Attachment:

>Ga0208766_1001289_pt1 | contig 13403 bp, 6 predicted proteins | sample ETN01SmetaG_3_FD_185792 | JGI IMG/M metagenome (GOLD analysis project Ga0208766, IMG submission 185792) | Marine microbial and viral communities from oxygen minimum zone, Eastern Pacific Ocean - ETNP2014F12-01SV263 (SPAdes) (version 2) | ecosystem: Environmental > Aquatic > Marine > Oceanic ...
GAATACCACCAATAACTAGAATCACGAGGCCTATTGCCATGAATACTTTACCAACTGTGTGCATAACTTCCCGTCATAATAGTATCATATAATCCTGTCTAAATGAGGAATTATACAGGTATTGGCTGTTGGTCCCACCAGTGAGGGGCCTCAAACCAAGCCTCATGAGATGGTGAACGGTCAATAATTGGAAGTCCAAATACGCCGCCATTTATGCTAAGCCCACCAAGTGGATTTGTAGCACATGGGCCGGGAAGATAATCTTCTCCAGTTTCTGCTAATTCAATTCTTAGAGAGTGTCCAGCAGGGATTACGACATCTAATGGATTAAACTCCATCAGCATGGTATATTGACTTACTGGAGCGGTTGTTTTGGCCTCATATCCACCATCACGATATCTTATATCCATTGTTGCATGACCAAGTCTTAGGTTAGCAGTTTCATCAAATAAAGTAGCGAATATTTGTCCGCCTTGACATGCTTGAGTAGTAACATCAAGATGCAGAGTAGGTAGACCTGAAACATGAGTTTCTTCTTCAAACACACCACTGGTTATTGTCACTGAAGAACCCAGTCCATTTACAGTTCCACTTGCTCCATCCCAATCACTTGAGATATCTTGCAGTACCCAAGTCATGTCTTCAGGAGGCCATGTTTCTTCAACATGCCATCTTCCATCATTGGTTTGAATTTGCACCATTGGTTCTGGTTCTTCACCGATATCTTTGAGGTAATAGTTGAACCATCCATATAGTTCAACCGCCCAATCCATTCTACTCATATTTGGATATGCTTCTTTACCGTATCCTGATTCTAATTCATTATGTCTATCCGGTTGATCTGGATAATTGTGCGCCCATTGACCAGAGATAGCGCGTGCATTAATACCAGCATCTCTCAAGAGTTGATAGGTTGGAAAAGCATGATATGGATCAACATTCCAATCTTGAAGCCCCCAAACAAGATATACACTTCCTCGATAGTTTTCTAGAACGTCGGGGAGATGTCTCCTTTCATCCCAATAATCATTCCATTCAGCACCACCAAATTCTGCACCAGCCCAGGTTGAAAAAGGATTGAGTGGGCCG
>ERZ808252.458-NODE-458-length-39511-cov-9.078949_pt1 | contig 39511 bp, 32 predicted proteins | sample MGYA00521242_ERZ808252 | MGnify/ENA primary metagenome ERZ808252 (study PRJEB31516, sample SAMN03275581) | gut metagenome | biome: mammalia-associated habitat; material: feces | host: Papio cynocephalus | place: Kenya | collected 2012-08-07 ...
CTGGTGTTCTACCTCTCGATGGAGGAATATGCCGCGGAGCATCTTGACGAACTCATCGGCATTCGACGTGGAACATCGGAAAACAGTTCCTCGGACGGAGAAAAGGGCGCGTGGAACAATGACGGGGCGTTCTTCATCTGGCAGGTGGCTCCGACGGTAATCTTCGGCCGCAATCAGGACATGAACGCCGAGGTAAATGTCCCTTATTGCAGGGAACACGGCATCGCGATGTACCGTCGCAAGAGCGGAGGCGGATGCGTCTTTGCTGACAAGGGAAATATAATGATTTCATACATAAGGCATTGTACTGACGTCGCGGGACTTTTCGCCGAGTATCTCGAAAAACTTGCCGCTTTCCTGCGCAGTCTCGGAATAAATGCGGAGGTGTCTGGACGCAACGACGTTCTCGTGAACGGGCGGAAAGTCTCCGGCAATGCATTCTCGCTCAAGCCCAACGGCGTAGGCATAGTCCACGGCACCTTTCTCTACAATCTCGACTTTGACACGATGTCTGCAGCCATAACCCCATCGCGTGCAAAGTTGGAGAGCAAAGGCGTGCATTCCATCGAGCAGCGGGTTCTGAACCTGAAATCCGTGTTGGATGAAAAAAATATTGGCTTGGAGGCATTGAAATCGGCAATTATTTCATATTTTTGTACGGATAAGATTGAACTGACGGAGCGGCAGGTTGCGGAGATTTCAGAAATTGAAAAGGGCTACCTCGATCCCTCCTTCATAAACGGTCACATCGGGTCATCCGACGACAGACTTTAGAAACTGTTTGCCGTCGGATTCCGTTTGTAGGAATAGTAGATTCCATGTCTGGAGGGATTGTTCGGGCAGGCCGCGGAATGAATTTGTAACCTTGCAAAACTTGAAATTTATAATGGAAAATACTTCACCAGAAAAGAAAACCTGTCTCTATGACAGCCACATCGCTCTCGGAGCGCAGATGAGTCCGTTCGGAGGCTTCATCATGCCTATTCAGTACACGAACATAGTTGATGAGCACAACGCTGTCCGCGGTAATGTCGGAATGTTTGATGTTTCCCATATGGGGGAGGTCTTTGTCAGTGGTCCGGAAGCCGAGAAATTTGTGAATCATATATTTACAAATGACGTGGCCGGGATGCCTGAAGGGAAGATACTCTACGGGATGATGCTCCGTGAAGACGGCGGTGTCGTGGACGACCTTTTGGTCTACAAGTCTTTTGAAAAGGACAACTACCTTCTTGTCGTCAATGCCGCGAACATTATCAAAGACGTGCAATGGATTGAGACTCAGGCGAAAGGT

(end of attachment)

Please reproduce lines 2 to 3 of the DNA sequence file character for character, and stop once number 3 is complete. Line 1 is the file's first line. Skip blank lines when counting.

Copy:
GAATACCACCAATAACTAGAATCACGAGGCCTATTGCCATGAATACTTTACCAACTGTGTGCATAACTTCCCGTCATAATAGTATCATATAATCCTGTCTAAATGAGGAATTATACAGGTATTGGCTGTTGGTCCCACCAGTGAGGGGCCTCAAACCAAGCCTCATGAGATGGTGAACGGTCAATAATTGGAAGTCCAAATACGCCGCCATTTATGCTAAGCCCACCAAGTGGATTTGTAGCACATGGGCCGGGAAGATAATCTTCTCCAGTTTCTGCTAATTCAATTCTTAGAGAGTGTCCAGCAGGGATTACGACATCTAATGGATTAAACTCCATCAGCATGGTATATTGACTTACTGGAGCGGTTGTTTTGGCCTCATATCCACCATCACGATATCTTATATCCATTGTTGCATGACCAAGTCTTAGGTTAGCAGTTTCATCAAATAAAGTAGCGAATATTTGTCCGCCTTGACATGCTTGAGTAGTAACATCAAGATGCAGAGTAGGTAGACCTGAAACATGAGTTTCTTCTTCAAACACACCACTGGTTATTGTCACTGAAGAACCCAGTCCATTTACAGTTCCACTTGCTCCATCCCAATCACTTGAGATATCTTGCAGTACCCAAGTCATGTCTTCAGGAGGCCATGTTTCTTCAACATGCCATCTTCCATCATTGGTTTGAATTTGCACCATTGGTTCTGGTTCTTCACCGATATCTTTGAGGTAATAGTTGAACCATCCATATAGTTCAACCGCCCAATCCATTCTACTCATATTTGGATATGCTTCTTTACCGTATCCTGATTCTAATTCATTATGTCTATCCGGTTGATCTGGATAATTGTGCGCCCATTGACCAGAGATAGCGCGTGCATTAATACCAGCATCTCTCAAGAGTTGATAGGTTGGAAAAGCATGATATGGATCAACATTCCAATCTTGAAGCCCCCAAACAAGATATACACTTCCTCGATAGTTTTCTAGAACGTCGGGGAGATGTCTCCTTTCATCCCAATAATCATTCCATTCAGCACCACCAAATTCTGCACCAGCCCAGGTTGAAAAAGGATTGAGTGGGCCG
>ERZ808252.458-NODE-458-length-39511-cov-9.078949_pt1 | contig 39511 bp, 32 predicted proteins | sample MGYA00521242_ERZ808252 | MGnify/ENA primary metagenome ERZ808252 (study PRJEB31516, sample SAMN03275581) | gut metagenome | biome: mammalia-associated habitat; material: feces | host: Papio cynocephalus | place: Kenya | collected 2012-08-07 ...